Nursing: The Highly Skilled Customer Service Representative

This article discusses the role of the RN as a customer service agent. It gives an over view of how customer service scores impact and organization and how it impacts individual RNs. Nurses General Nursing Article

Nursing: The Highly Skilled Customer Service Representative

Over the course of my nursing career I have heard endless spiels about "customer service" and "patient satisfaction" and the importance of these two things. What no one really explained was how I fit into that equation or what the ramifications of those scores meant to the organization or me personally. With that in mind, I am going to address those things now for all of you.

First, let's define customer service. In healthcare it seems to be this vague, arbitrary term that is interpreted to mean whatever makes the patient happy. Let's be clear on what we're talking about and not taking about here. The phrase "customer service" is an umbrella term that refers to how a person or entity (healthcare facility, professional association, business, individual practitioner) treats the people they serve. By "serve" I mean tending to those who come to us for help, advice, medical care. The phrase "customer service" is not "waiting on people" like a waitress in a restaurant. Nor does it imply that those we serve must be called "customers" rather than "patients." It's the concept not the terminology that matters. The phrase is universal.

I frequently hear things like, "I just want to come to work and do my job" or "I am a nurse not a waitress" or my personal favorite, "Employee satisfaction is going to decrease if I am expected to worry about patient satisfaction." Let's be honest ... nursing is an educational degree that equipped all of us with a certain set of clinical skills and knowledge however, in today's healthcare world, having the degree and skills isn't enough. Healthcare is a customer service industry. Granted, we are a highly educated customer service provider but we still provide a service. Today, being a good nurse also includes being able to provide good customer service. Treating patients and families with courtesy and respect, empowering patients to participate in their decision making, making them feel safe and cared for, providing them with information...all of those skills are part of what used to be called "bedside manner." That was a basic nursing skill because most people went into nursing with the desire to help people.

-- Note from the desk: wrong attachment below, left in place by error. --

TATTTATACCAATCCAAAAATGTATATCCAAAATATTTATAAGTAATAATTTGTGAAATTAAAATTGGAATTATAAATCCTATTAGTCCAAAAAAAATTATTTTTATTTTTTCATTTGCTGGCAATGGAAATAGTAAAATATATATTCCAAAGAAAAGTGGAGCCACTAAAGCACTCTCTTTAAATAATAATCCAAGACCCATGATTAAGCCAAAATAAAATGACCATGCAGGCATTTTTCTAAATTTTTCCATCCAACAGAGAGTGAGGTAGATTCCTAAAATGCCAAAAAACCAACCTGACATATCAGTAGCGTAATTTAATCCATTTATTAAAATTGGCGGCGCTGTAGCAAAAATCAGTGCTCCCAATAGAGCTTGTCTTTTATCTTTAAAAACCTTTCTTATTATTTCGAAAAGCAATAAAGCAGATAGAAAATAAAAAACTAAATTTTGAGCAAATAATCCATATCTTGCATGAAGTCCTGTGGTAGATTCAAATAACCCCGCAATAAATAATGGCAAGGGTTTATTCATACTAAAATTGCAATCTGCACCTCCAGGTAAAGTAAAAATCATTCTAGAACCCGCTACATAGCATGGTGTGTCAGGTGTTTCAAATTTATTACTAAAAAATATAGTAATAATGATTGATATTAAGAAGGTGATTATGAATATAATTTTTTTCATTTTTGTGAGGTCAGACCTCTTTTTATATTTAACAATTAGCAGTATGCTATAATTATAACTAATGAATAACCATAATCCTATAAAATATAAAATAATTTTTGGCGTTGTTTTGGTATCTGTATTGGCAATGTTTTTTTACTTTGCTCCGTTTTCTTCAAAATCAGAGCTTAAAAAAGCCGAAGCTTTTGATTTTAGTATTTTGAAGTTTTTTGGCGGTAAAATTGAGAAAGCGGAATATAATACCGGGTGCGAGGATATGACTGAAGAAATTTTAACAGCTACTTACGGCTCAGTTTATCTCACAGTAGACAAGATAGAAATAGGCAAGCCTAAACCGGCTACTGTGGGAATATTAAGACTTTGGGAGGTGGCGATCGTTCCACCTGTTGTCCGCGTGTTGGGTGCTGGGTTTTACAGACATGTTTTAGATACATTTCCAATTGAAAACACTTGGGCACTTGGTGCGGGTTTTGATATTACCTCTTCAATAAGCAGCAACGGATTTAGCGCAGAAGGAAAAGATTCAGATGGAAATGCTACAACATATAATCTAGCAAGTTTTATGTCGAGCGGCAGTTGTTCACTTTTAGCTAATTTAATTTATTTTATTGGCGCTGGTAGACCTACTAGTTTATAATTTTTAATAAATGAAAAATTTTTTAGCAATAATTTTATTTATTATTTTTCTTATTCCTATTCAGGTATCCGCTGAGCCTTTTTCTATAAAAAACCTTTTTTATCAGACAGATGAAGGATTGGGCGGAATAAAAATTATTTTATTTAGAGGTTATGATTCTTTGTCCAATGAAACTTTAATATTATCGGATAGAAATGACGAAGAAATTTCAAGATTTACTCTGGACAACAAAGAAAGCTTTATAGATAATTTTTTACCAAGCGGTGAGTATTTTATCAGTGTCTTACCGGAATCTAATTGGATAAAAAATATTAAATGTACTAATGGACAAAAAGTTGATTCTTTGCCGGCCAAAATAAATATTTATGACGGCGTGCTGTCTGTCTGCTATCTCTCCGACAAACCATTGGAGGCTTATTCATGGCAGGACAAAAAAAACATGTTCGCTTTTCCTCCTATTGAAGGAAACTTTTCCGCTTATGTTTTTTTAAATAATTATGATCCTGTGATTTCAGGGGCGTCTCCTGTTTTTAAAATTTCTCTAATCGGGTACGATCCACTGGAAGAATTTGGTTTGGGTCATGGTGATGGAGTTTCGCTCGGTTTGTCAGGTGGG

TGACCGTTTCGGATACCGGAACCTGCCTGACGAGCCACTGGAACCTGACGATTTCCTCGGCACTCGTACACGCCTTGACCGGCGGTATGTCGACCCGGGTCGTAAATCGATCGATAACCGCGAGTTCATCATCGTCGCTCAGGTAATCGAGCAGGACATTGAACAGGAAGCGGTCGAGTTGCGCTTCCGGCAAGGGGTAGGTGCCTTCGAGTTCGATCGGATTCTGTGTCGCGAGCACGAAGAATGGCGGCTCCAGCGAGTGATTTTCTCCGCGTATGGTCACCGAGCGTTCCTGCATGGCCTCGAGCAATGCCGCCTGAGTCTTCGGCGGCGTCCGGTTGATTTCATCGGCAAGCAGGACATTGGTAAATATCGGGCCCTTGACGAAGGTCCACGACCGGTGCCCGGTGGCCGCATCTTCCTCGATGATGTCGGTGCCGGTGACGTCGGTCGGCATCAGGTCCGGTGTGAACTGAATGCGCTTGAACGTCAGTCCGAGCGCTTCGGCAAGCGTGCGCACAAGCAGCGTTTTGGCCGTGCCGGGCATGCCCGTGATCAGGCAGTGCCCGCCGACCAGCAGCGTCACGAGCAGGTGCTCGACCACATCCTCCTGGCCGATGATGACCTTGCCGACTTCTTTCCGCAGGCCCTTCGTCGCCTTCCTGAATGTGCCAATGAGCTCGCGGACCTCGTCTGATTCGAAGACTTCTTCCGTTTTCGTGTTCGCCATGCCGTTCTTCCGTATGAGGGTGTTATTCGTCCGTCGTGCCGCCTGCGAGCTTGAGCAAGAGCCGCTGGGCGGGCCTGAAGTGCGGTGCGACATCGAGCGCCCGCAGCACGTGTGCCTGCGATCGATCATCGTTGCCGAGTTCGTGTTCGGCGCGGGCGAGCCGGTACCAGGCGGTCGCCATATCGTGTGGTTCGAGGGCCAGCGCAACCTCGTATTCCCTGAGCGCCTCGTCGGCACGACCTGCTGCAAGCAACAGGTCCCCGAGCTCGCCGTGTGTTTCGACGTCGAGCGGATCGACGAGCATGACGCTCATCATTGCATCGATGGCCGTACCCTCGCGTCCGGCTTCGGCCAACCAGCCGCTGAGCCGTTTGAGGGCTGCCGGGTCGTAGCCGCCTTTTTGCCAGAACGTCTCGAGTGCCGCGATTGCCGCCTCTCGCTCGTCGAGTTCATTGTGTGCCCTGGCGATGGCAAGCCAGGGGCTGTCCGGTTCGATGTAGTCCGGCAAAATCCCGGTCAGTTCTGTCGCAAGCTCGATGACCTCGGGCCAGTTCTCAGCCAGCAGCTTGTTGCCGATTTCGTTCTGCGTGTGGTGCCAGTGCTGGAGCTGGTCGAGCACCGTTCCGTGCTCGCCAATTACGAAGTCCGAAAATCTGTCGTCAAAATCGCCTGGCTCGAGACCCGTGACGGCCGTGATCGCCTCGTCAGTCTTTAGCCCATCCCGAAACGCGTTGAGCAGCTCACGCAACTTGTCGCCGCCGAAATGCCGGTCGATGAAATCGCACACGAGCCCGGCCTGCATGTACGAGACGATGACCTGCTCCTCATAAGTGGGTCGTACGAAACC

I've heard nurses say that we do these things "only" for patient satisfaction scores. Of course the scores are tool to measure how well patients perceive their overall care and hospital experience. A patient's perception does play a role in his/her care because we all know that the happier, safer, and more cared for patients feel, the better their recovery; the fewer times they hit the call button; the less inclined they are to initiate a law suit; and the more inclined they are to have good feelings about the facility and it's staff overall. These things are all important to any nurse because it impacts our livelihood. It impacts our livelihood!! I will explain how that happens...

Healthcare reimbursement is decreasing and costs are going up. We can save money on supplies and try to find other cost savings measures, but that will not close the gap. Payroll is around 65% of a healthcare organization's operating budget. With healthcare reimbursement being tied to performance on patient satisfaction scores, of course it will have an impact on payroll and your paycheck. Many organizations have had to freeze wages, decrease educational support, or reduce benefits. Raises cannot be given if there is a decreasing amount of money coming in to the organization.

Every employee is responsible for their piece of "patient satisfaction." Nursing is the single largest work force in the organization and the closest to the patient. We can have a large impact on our patient's perceptions of their care here. That is how you personally fit into this equation and how the organization's reimbursement ultimately affects you personally. Like it or not, the care you give, the attitudes you display, the interactions you have with patients and families have an impact on the scores...the financial health of the organization, and ultimately on your own paycheck.